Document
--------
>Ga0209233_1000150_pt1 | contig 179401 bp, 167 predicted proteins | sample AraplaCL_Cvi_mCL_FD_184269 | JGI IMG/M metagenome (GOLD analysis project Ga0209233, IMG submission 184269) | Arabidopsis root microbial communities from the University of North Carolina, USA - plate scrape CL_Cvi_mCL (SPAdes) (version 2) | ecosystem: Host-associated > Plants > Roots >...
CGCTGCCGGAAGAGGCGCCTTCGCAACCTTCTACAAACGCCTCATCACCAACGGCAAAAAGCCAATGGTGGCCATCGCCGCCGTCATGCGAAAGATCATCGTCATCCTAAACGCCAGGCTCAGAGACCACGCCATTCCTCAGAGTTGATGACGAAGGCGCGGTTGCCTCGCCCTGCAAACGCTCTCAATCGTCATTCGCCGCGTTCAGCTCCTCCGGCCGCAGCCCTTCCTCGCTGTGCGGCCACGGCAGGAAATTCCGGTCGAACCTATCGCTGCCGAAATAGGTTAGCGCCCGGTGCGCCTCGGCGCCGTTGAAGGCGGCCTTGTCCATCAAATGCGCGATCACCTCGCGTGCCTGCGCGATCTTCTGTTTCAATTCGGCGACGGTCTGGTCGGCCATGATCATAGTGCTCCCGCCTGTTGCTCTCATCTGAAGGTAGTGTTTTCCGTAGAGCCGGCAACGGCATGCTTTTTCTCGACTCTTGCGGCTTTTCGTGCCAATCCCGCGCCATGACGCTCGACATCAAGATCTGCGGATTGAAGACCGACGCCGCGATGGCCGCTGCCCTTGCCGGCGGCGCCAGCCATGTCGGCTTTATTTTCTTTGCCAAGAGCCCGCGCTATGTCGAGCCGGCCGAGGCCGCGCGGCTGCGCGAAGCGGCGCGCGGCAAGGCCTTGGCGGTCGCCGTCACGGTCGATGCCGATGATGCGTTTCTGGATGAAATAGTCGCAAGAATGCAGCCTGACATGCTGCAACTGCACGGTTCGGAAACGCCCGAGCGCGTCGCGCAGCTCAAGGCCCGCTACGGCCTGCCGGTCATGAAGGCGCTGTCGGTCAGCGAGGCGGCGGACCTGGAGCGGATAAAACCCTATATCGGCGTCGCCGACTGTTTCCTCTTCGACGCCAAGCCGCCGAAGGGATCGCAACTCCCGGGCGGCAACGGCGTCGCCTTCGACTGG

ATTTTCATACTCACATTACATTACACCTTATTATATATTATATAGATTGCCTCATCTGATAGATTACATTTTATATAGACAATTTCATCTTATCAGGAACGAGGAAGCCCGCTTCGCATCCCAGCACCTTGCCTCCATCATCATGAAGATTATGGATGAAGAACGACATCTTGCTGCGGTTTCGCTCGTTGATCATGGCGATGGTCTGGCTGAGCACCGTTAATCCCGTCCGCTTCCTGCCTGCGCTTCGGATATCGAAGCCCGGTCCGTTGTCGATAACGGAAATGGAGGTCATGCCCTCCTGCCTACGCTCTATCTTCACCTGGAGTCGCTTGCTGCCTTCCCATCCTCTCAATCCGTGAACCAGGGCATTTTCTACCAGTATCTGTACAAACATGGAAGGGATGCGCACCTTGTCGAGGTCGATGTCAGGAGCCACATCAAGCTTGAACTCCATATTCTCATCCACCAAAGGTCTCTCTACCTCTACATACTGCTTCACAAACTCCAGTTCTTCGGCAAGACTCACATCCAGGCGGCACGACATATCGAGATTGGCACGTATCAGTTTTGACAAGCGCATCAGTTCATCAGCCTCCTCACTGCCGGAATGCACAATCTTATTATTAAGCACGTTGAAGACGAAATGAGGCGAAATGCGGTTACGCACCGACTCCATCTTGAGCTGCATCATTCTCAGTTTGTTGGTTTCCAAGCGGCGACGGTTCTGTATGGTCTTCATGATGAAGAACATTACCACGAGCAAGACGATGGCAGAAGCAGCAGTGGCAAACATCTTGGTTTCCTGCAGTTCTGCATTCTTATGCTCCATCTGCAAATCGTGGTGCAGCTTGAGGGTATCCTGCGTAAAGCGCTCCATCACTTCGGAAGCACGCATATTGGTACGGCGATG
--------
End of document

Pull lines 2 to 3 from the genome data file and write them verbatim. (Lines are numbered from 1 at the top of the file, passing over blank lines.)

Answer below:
CGCTGCCGGAAGAGGCGCCTTCGCAACCTTCTACAAACGCCTCATCACCAACGGCAAAAAGCCAATGGTGGCCATCGCCGCCGTCATGCGAAAGATCATCGTCATCCTAAACGCCAGGCTCAGAGACCACGCCATTCCTCAGAGTTGATGACGAAGGCGCGGTTGCCTCGCCCTGCAAACGCTCTCAATCGTCATTCGCCGCGTTCAGCTCCTCCGGCCGCAGCCCTTCCTCGCTGTGCGGCCACGGCAGGAAATTCCGGTCGAACCTATCGCTGCCGAAATAGGTTAGCGCCCGGTGCGCCTCGGCGCCGTTGAAGGCGGCCTTGTCCATCAAATGCGCGATCACCTCGCGTGCCTGCGCGATCTTCTGTTTCAATTCGGCGACGGTCTGGTCGGCCATGATCATAGTGCTCCCGCCTGTTGCTCTCATCTGAAGGTAGTGTTTTCCGTAGAGCCGGCAACGGCATGCTTTTTCTCGACTCTTGCGGCTTTTCGTGCCAATCCCGCGCCATGACGCTCGACATCAAGATCTGCGGATTGAAGACCGACGCCGCGATGGCCGCTGCCCTTGCCGGCGGCGCCAGCCATGTCGGCTTTATTTTCTTTGCCAAGAGCCCGCGCTATGTCGAGCCGGCCGAGGCCGCGCGGCTGCGCGAAGCGGCGCGCGGCAAGGCCTTGGCGGTCGCCGTCACGGTCGATGCCGATGATGCGTTTCTGGATGAAATAGTCGCAAGAATGCAGCCTGACATGCTGCAACTGCACGGTTCGGAAACGCCCGAGCGCGTCGCGCAGCTCAAGGCCCGCTACGGCCTGCCGGTCATGAAGGCGCTGTCGGTCAGCGAGGCGGCGGACCTGGAGCGGATAAAACCCTATATCGGCGTCGCCGACTGTTTCCTCTTCGACGCCAAGCCGCCGAAGGGATCGCAACTCCCGGGCGGCAACGGCGTCGCCTTCGACTGG

ATTTTCATACTCACATTACATTACACCTTATTATATATTATATAGATTGCCTCATCTGATAGATTACATTTTATATAGACAATTTCATCTTATCAGGAACGAGGAAGCCCGCTTCGCATCCCAGCACCTTGCCTCCATCATCATGAAGATTATGGATGAAGAACGACATCTTGCTGCGGTTTCGCTCGTTGATCATGGCGATGGTCTGGCTGAGCACCGTTAATCCCGTCCGCTTCCTGCCTGCGCTTCGGATATCGAAGCCCGGTCCGTTGTCGATAACGGAAATGGAGGTCATGCCCTCCTGCCTACGCTCTATCTTCACCTGGAGTCGCTTGCTGCCTTCCCATCCTCTCAATCCGTGAACCAGGGCATTTTCTACCAGTATCTGTACAAACATGGAAGGGATGCGCACCTTGTCGAGGTCGATGTCAGGAGCCACATCAAGCTTGAACTCCATATTCTCATCCACCAAAGGTCTCTCTACCTCTACATACTGCTTCACAAACTCCAGTTCTTCGGCAAGACTCACATCCAGGCGGCACGACATATCGAGATTGGCACGTATCAGTTTTGACAAGCGCATCAGTTCATCAGCCTCCTCACTGCCGGAATGCACAATCTTATTATTAAGCACGTTGAAGACGAAATGAGGCGAAATGCGGTTACGCACCGACTCCATCTTGAGCTGCATCATTCTCAGTTTGTTGGTTTCCAAGCGGCGACGGTTCTGTATGGTCTTCATGATGAAGAACATTACCACGAGCAAGACGATGGCAGAAGCAGCAGTGGCAAACATCTTGGTTTCCTGCAGTTCTGCATTCTTATGCTCCATCTGCAAATCGTGGTGCAGCTTGAGGGTATCCTGCGTAAAGCGCTCCATCACTTCGGAAGCACGCATATTGGTACGGCGATG